Despite his two Pro Bowl appearances, Orakpo fields similar questions every year: Are you really an elite pass rusher? What are you doing to elevate your game? Why haven’t you had more sacks against division opponents?
Orakpo understands the high expectations. The Redskins drafted him 13th overall out of Texas, and he plays in a division that boasts pass rushers such as Dallas’s DeMarcus Ware (19.5 sacks in 2011), Philadelphia’s Jason Babin (18) and New York’s Jason Pierre-Paul (16.5). Orakpo has a simple perspective on all the expectations, however.
“I don’t really care about other people’s expectations,” said the 6-foot-4, 257-pound veteran, one of only five Pro Bowl players from the 2009 draft class. “I’m my own worst critic. I just try to play my game and get better as I get older.”
Orakpo believes the criticism is actually too narrow. He reviewed every game he played last season and saw that he had flaws in many areas, not just pass rushing.
So after recovering from surgery this past winter to repair a partially torn pectoral muscle, Orakpo began working to improve his overall game.
“I’ve been working on everything,” Orakpo says. “I have been working on my hands, working with different techniques, working with different counters. . . . Instead of just working primarily on my pass rush, I want to work on everything — my run defense, pass drops, everything it takes to be an elite player.”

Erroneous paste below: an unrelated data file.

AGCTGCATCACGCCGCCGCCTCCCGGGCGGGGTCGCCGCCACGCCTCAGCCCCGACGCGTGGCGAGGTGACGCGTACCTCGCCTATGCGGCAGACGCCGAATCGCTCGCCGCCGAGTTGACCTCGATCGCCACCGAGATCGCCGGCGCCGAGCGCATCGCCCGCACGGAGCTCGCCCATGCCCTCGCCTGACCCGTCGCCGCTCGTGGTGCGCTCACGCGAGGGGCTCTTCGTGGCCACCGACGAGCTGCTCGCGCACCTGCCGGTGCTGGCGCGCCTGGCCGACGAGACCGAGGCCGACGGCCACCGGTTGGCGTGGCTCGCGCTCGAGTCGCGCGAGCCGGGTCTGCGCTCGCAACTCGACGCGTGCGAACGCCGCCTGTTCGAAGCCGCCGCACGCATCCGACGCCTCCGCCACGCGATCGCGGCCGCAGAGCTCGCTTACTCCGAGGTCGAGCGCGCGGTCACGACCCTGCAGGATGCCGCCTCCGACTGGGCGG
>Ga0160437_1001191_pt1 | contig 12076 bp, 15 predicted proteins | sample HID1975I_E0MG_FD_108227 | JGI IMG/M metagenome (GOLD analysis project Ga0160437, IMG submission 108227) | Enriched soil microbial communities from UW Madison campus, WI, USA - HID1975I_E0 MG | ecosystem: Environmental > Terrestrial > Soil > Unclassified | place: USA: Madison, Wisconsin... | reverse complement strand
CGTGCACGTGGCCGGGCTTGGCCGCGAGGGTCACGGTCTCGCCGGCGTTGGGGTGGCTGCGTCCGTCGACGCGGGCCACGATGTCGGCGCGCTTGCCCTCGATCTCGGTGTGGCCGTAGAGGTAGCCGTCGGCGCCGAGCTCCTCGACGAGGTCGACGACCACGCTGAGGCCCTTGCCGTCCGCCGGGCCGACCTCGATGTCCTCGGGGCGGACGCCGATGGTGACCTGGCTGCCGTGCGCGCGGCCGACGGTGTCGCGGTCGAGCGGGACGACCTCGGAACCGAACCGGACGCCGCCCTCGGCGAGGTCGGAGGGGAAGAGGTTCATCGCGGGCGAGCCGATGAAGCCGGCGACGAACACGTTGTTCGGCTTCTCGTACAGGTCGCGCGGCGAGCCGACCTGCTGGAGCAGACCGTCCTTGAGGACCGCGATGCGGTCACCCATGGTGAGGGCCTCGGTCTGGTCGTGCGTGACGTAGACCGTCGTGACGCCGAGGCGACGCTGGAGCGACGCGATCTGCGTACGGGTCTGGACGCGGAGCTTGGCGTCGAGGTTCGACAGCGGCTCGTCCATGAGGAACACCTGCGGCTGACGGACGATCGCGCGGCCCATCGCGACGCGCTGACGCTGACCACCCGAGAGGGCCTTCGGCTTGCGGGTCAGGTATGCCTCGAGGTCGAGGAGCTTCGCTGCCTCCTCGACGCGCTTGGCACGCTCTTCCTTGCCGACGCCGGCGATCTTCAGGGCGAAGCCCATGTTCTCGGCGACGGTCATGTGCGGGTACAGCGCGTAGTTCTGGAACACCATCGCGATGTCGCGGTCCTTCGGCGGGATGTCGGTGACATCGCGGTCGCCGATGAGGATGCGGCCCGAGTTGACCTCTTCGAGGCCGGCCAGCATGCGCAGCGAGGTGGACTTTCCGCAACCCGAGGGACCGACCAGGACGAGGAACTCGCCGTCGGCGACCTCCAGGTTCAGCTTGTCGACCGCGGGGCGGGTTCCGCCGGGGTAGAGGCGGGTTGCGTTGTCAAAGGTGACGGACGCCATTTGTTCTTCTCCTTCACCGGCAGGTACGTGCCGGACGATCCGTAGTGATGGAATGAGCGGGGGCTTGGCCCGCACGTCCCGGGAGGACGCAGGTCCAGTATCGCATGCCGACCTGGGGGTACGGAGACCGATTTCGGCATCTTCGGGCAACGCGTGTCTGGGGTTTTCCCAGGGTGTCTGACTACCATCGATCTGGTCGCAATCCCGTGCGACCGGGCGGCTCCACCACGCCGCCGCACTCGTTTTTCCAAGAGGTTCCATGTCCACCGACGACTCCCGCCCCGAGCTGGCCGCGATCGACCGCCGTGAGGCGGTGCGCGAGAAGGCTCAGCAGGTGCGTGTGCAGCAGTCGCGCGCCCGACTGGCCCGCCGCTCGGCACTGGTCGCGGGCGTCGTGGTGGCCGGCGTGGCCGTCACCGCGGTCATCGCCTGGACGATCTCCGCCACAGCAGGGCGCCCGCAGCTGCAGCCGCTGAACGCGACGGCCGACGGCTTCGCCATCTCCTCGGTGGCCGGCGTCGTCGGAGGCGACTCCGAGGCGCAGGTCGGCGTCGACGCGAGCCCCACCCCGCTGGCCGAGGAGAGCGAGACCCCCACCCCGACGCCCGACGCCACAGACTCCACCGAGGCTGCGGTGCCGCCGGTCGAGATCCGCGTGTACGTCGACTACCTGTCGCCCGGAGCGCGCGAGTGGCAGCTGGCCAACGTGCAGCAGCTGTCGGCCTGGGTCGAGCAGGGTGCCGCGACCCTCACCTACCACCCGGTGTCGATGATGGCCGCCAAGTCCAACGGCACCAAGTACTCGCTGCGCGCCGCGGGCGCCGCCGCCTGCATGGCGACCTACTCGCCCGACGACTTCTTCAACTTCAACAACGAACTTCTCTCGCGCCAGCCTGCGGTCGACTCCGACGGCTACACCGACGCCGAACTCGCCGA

Orakpo fully believes achieving elite status is possible this season. The 2010 season marked his introduction to outside linebacker, when defensive coordinator Jim Haslett implemented the 3-4 defense. Last year represented a step forward for Orakpo and the rest of the Redskins’ defense. The team went from 31st in the NFL’s defensive rankings in 2010 to 13th in 2011.
In 2010 Orakpo compiled 56 tackles, 8.5 sacks, two pass breakups and one forced fumble. His 2011 line: 59 tackles, nine sacks, five pass breakups and three forced fumbles.
Though the numbers are not what they could have been, Haslett said some of the circumstances were beyond Orakpo’s control. “People forget, last year he had no offseason, no minicamp” because of the NFL lockout, Haslett said. “And he got hurt early in camp.”
Other failures were Orakpo’s fault, however.
“Just the little things,” Haslett said. “He’s missed sacks because of bad angles. He’s missed sacks because he gambled a couple of times.”
Orakpo said he missed tackles in the run game for many of the same reasons. He said he missed plays in pass coverage because of technique weaknesses. The linebacker said he often found himself “just running out there blind.”